Thursday, 1 June 2017: 11:00
Grand Salon C - Section 18 (Hilton New Orleans Riverside)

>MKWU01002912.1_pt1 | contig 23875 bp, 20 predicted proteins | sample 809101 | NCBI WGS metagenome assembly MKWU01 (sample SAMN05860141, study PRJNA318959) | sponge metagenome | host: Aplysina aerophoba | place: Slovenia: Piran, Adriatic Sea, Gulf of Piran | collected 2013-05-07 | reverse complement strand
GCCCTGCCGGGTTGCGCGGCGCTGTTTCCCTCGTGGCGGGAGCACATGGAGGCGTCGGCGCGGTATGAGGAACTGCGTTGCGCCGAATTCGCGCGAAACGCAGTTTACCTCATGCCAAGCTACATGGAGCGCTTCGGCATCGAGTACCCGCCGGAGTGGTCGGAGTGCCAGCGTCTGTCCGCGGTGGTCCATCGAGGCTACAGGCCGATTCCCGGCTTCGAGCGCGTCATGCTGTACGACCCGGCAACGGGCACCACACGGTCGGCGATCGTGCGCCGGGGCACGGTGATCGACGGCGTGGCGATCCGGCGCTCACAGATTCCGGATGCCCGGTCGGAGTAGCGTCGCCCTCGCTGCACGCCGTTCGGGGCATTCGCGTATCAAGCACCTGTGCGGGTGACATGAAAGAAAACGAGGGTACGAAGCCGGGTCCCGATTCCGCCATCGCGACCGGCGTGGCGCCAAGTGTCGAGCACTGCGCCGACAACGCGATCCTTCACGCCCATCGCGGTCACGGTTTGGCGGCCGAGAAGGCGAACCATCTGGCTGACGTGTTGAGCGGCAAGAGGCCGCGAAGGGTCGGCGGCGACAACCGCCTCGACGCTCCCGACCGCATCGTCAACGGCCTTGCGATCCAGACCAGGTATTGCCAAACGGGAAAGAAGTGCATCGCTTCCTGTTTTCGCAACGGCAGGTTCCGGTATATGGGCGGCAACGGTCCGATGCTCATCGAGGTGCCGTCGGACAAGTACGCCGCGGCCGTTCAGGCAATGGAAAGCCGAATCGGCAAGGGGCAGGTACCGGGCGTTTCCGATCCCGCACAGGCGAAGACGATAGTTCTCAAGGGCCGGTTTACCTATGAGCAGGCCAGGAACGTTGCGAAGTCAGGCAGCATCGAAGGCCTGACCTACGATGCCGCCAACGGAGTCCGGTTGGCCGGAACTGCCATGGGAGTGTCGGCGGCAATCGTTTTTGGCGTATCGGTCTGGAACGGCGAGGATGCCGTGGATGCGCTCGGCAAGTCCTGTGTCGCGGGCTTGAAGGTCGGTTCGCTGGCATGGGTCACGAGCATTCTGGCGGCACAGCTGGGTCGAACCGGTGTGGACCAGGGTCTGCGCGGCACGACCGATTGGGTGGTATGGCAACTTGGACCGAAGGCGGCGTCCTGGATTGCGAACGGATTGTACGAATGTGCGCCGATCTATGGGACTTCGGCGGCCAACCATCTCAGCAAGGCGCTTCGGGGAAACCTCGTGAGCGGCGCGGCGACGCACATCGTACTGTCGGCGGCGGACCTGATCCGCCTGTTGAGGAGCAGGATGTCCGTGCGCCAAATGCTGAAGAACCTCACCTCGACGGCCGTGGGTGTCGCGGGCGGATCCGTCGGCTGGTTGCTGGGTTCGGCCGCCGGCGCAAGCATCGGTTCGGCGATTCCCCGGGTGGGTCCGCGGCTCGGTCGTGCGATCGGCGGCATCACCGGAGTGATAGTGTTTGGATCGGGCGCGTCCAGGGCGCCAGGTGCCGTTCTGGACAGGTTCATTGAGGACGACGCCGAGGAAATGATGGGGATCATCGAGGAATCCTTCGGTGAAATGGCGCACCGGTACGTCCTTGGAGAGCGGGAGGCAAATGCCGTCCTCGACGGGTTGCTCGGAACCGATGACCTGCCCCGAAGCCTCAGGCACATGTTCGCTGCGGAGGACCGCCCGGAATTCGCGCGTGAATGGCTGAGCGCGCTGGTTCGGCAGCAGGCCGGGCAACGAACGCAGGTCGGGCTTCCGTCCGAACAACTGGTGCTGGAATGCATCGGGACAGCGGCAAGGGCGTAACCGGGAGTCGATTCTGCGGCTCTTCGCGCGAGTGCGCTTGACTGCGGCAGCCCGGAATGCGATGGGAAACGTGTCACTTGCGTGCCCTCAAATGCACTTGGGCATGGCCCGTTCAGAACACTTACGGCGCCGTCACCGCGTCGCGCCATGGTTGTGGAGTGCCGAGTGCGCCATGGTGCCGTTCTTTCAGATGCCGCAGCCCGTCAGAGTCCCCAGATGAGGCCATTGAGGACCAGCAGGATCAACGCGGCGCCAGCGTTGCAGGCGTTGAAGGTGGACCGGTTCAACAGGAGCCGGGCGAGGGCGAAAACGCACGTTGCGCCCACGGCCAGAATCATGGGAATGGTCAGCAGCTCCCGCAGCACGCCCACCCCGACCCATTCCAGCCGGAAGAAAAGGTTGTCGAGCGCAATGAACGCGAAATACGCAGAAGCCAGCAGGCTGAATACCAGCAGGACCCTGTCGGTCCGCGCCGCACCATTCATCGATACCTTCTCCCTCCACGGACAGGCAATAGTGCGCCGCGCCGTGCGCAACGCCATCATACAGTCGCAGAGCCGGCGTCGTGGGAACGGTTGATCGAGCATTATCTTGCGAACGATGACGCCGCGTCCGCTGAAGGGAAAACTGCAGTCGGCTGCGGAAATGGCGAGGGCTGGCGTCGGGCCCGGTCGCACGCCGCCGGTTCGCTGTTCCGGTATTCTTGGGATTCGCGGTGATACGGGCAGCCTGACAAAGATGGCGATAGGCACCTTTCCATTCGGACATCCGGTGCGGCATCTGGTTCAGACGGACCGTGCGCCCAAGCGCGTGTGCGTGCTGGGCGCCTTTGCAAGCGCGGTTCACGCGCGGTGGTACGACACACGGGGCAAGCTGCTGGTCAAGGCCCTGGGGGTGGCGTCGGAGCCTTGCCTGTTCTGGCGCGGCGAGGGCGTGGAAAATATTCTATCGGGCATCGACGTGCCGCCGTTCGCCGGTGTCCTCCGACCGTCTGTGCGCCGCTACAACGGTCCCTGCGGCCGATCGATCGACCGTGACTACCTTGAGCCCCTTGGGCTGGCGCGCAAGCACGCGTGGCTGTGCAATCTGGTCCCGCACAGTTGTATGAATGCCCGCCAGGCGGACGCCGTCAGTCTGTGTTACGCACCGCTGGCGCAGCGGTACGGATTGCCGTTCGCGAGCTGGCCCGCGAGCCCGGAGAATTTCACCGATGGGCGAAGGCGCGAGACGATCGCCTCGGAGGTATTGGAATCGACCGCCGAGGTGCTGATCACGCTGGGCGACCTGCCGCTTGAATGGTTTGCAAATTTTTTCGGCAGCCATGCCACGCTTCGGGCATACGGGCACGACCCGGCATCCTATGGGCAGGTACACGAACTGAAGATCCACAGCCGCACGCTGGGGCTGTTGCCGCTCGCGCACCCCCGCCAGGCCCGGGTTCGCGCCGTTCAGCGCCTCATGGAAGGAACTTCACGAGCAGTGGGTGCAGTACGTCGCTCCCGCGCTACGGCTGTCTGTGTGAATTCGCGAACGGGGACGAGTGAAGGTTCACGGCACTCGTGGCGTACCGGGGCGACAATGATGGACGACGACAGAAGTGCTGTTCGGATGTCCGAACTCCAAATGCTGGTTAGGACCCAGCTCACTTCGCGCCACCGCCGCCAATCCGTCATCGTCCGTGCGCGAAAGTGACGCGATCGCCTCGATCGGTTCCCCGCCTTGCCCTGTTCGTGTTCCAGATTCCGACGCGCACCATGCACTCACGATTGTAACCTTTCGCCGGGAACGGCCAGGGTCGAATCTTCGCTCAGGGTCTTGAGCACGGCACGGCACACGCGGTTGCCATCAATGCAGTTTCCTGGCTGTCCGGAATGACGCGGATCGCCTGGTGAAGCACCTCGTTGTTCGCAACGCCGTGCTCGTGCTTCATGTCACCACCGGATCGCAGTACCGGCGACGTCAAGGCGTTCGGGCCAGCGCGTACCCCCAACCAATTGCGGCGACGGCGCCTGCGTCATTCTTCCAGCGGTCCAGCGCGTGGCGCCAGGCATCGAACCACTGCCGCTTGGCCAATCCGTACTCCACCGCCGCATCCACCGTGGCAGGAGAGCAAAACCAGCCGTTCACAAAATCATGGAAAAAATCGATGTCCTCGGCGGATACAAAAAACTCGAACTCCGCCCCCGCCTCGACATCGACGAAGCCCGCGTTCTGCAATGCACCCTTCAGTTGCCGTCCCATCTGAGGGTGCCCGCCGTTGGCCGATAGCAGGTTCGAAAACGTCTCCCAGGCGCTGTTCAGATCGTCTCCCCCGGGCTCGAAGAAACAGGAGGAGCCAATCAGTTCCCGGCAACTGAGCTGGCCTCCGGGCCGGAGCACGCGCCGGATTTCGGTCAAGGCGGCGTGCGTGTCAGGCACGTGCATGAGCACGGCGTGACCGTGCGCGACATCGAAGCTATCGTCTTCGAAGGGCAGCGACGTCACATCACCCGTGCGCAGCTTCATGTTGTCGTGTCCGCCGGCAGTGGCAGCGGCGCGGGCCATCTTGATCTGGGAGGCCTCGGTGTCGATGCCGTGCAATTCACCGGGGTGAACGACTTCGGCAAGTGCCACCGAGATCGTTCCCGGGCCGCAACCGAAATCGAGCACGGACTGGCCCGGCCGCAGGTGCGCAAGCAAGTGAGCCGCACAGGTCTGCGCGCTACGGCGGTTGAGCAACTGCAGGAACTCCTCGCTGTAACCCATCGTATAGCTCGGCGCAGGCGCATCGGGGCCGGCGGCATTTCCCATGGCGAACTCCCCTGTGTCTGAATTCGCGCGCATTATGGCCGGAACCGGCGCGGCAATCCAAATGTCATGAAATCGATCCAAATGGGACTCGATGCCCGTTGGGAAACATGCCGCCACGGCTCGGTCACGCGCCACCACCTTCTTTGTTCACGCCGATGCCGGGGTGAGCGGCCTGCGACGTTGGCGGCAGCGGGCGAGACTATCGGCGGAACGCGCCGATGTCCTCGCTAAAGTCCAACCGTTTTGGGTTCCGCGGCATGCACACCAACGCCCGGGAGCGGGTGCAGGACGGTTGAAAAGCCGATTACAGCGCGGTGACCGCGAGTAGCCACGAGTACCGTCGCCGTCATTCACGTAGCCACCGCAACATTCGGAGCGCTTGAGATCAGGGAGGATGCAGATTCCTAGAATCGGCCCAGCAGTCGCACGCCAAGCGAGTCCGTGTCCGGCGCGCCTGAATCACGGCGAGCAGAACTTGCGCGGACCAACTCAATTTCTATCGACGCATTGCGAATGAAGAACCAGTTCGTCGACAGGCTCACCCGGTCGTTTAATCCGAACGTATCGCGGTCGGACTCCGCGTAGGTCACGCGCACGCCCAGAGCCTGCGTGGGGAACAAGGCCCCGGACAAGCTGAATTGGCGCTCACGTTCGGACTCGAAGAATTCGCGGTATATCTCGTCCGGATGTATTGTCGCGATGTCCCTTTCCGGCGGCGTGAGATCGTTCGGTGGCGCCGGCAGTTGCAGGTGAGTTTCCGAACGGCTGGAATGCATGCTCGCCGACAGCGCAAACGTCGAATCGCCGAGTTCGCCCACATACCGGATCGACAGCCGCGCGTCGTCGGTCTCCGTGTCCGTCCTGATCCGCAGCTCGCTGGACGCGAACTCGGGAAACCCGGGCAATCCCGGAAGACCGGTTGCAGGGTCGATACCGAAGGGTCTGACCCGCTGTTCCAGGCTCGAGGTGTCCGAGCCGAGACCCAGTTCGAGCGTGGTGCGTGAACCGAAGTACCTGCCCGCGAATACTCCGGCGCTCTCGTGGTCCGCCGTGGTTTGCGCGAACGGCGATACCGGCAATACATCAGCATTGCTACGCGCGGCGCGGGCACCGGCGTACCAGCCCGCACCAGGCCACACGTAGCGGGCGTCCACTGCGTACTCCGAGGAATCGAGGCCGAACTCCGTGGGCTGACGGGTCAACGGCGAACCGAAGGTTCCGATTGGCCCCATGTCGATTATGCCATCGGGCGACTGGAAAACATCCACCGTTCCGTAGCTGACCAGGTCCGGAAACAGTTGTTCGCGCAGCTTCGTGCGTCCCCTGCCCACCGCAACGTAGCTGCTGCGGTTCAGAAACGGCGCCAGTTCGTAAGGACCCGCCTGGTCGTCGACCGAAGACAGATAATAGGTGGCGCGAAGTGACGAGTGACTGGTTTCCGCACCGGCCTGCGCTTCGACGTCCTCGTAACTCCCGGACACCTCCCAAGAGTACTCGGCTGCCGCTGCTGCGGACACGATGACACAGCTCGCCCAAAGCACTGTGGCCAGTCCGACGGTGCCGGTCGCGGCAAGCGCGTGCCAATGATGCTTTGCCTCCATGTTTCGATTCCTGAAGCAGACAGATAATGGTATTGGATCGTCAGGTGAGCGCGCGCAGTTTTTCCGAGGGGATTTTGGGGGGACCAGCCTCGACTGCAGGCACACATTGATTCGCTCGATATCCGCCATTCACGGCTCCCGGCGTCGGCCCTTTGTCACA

Heterogeneous solid electrolytes integrating two or more constituents (viz., phases, domains, and grains) may display a global ionic conductivity that is significantly superior to those of their homogeneous constituents. Many computational models and theories have been developed to understand the influence of microstructural features on the global ionic conductivity of these heterogeneous electrolytes. These model or theories typically utilize randomly packed spheres to represent second-phase fillers, however, random phase distributions are rare in practice because correlations always occur during materials processing or microstructure evolution. In this work, we develop a phase-field method based computational model that can generate 3D microstructure forming by phase separation instead of random packing, and predict both the global and local ionic conductivities of these microstructure informed by first-principles density functional theory (DFT) calculations. Using nanoporous Li3PS4 solid electrolytes as an example, the calculated global ionic conductivity agrees well with the experiments. The present model can therefore be utilized to generate databases of microstructure and corresponding properties for the next-step data-driven mesoscale computational design of heterogeneous solid electrolytes.